The Prosecutor General's Office announced April 16 it was seeking Berezovsky's extradition following an interview he gave The Guardian newspaper calling for regime change in Russia.
"There are no legal grounds for not extraditing Berezovsky," said Pavel Krasheninnikov, head of the State Duma's Civil, Criminal, Arbitration and Procedural Law Committee, and a former justice minister.
Berezovsky, who was granted political asylum in the U.K. in 2003 after fleeing prosecution in his home country on fraud and money laundering charges, is facing new accusations in Russia after telling The Guardian that he has bankrolled Kremlin insiders conspiring to overthrow President Vladimir Putin.
Berezovsky told The Guardian: "We need to use force to change this regime, because ... this regime is unconstitutional." "It means that I call to use force to recreate [a] constitutional regime," The Guardian's Web site quoted Berezovsky as saying.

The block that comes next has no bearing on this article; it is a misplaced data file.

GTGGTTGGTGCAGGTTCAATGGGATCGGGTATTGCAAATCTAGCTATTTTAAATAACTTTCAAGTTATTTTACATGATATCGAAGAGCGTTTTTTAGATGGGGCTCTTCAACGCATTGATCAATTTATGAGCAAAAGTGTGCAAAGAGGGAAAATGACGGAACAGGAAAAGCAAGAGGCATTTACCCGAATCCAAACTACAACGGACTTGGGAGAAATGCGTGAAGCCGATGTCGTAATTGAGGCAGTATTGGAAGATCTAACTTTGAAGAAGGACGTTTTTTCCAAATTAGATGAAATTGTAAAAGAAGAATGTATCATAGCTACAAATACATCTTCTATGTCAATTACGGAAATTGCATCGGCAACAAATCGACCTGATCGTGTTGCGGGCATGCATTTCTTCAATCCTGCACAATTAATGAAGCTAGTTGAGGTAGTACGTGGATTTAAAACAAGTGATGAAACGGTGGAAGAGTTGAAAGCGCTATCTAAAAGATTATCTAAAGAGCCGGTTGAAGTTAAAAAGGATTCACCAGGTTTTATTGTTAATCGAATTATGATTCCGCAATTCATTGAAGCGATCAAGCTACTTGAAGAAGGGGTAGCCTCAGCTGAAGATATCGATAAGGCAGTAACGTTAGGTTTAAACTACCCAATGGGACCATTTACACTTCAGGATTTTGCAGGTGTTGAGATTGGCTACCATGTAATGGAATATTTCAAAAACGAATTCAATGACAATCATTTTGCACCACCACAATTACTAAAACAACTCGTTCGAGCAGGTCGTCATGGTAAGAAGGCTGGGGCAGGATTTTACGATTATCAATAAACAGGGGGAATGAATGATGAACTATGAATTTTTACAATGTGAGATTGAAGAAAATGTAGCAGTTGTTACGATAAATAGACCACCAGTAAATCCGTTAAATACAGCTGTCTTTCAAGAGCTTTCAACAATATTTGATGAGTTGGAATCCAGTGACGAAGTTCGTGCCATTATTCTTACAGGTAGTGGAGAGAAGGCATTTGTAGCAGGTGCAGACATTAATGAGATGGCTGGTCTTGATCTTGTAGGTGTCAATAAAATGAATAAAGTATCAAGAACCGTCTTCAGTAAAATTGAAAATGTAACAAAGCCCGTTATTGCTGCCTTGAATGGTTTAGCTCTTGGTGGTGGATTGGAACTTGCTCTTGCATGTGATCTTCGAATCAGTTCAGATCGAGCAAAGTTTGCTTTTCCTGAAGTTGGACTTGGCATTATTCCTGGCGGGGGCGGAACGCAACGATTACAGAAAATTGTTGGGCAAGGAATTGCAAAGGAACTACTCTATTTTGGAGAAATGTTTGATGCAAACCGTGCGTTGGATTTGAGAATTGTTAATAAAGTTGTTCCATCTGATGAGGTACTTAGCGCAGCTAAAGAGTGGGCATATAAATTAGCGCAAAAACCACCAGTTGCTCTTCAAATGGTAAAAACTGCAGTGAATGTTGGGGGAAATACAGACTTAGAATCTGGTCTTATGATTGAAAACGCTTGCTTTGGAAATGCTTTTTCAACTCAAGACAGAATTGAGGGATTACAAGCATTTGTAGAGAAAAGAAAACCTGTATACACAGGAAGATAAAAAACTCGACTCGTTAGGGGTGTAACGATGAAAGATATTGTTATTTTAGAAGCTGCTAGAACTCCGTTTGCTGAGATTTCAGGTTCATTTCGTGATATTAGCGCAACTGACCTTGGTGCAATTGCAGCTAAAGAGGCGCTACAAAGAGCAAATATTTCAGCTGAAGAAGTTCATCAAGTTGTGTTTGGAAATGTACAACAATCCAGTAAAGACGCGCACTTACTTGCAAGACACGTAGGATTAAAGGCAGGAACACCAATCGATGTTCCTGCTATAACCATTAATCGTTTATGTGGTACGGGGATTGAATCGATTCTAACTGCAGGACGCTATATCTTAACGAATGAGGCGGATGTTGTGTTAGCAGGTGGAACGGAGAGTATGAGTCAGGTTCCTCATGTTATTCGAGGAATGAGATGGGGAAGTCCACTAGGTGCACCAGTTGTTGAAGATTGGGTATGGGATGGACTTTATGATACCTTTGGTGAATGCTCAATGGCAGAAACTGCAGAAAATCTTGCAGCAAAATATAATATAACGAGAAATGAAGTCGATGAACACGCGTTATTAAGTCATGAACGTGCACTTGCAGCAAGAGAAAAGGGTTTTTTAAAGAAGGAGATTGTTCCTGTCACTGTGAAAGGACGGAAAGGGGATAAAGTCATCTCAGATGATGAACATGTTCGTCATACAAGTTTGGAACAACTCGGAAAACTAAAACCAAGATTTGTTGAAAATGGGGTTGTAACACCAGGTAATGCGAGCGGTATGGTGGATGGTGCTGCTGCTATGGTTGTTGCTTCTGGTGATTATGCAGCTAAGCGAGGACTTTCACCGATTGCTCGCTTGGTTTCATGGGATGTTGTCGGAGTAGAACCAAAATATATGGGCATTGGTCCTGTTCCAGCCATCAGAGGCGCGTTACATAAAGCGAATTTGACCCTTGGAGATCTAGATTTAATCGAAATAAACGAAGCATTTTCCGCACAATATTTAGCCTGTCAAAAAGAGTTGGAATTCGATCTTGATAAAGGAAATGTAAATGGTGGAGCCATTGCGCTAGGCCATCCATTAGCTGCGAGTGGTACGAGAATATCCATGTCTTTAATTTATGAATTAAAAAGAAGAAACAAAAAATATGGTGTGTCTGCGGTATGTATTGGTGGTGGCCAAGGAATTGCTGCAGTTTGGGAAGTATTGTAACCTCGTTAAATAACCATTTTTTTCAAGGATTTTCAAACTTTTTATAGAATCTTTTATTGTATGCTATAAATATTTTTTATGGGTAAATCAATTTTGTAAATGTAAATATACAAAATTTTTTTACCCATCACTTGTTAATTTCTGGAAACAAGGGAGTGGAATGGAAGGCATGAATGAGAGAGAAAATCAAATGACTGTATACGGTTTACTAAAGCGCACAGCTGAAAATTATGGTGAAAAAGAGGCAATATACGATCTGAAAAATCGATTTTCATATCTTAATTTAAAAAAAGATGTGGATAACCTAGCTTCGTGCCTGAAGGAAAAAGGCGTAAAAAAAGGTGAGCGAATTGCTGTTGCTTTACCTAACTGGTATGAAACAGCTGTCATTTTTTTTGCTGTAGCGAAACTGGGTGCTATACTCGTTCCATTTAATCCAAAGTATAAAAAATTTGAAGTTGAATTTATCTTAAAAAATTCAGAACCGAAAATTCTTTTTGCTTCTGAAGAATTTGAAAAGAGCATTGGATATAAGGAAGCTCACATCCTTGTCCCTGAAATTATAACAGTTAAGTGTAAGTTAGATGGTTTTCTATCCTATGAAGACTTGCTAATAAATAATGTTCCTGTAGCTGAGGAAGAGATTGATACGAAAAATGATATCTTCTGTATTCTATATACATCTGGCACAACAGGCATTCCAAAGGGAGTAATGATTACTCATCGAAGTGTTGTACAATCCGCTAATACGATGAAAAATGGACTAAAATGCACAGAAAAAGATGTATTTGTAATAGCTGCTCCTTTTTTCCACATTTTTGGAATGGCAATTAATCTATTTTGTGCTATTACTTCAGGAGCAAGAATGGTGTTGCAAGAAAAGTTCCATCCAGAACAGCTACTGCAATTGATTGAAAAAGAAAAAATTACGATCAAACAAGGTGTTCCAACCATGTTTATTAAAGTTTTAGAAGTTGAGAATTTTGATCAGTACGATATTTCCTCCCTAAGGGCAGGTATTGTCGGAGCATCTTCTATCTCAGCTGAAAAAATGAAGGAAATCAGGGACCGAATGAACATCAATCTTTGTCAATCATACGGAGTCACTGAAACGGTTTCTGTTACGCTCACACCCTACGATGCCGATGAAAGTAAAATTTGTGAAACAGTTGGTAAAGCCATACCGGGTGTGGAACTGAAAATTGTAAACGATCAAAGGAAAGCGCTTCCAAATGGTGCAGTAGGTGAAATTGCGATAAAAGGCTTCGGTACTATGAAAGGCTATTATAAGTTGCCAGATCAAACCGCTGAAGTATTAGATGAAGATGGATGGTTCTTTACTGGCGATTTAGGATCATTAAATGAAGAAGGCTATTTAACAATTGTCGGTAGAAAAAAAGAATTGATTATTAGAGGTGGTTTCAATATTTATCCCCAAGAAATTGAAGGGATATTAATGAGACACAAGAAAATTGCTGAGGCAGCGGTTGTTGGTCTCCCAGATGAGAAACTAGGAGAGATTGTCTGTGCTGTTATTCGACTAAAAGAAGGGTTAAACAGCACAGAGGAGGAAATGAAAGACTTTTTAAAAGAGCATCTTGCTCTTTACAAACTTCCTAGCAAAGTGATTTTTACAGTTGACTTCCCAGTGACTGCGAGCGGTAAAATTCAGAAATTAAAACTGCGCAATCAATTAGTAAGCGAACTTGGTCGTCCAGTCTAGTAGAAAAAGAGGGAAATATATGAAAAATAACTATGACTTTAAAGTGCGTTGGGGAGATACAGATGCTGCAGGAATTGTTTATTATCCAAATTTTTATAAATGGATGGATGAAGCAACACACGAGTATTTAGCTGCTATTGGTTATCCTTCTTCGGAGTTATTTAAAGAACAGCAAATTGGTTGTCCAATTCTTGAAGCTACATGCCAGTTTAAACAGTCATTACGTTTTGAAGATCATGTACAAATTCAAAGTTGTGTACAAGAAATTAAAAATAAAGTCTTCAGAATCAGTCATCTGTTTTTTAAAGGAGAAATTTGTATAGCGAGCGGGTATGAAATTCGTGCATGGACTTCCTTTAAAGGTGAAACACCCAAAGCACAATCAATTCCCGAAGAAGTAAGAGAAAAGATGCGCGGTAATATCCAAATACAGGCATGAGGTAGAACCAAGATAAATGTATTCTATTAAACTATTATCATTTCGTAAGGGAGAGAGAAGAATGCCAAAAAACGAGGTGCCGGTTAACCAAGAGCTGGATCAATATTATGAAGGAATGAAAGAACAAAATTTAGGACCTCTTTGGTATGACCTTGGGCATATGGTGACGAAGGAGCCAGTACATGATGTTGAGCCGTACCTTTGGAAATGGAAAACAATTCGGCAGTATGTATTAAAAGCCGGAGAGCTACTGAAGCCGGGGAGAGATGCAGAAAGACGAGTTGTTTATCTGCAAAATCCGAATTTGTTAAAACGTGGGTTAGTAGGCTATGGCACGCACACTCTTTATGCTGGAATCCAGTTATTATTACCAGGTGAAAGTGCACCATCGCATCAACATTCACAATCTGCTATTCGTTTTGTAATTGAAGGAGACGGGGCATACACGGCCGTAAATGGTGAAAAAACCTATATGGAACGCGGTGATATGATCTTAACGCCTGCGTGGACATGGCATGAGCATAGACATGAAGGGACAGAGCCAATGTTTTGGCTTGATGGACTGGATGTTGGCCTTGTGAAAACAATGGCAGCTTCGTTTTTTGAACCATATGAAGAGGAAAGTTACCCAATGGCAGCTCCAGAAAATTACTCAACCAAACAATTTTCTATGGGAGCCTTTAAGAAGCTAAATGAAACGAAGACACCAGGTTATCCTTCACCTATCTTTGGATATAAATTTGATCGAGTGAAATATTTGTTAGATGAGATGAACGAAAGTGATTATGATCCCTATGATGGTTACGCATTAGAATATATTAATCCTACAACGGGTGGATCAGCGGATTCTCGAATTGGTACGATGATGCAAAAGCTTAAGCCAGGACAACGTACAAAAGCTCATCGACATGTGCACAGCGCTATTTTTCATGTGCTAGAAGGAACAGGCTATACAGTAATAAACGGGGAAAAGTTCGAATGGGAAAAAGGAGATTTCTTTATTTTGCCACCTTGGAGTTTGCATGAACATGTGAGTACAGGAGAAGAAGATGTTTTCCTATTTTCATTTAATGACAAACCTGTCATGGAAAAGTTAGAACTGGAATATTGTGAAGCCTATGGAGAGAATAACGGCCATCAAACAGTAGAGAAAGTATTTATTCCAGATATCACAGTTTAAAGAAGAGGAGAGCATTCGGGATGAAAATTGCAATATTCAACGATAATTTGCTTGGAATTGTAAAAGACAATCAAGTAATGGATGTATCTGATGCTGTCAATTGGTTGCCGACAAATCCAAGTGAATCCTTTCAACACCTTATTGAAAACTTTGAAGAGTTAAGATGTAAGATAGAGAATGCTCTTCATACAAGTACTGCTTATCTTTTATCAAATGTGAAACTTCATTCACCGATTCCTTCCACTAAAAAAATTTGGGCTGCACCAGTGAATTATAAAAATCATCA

Berezovsky is already facing sedition charges, brought against him in February 2006 after he made similar comments in an interview with a major French news agency.
"Any violent actions on the part of the opposition in Russia will be justified today. Including a coup. This is precisely what I am working on now," he told Agence France-Presse.
In the late 1990s, Berezovsky was accused of setting up two front companies in Switzerland to divert millions of dollars from Russian flagship air carrier Aeroflot's coffers, but he fled prosecution and settled in the U.K.
Embezzlement charges were also leveled against Berezovsky in 2002 in connection with the alleged theft of cars in a deal between major Russian automakers Logovaz and Avtovaz.
In late March of this year, Berezovsky was questioned in London by Russian prosecutors investigating the murder of former Russian secret agent Alexander Litvinenko, who was Berezovsky's personal advisor.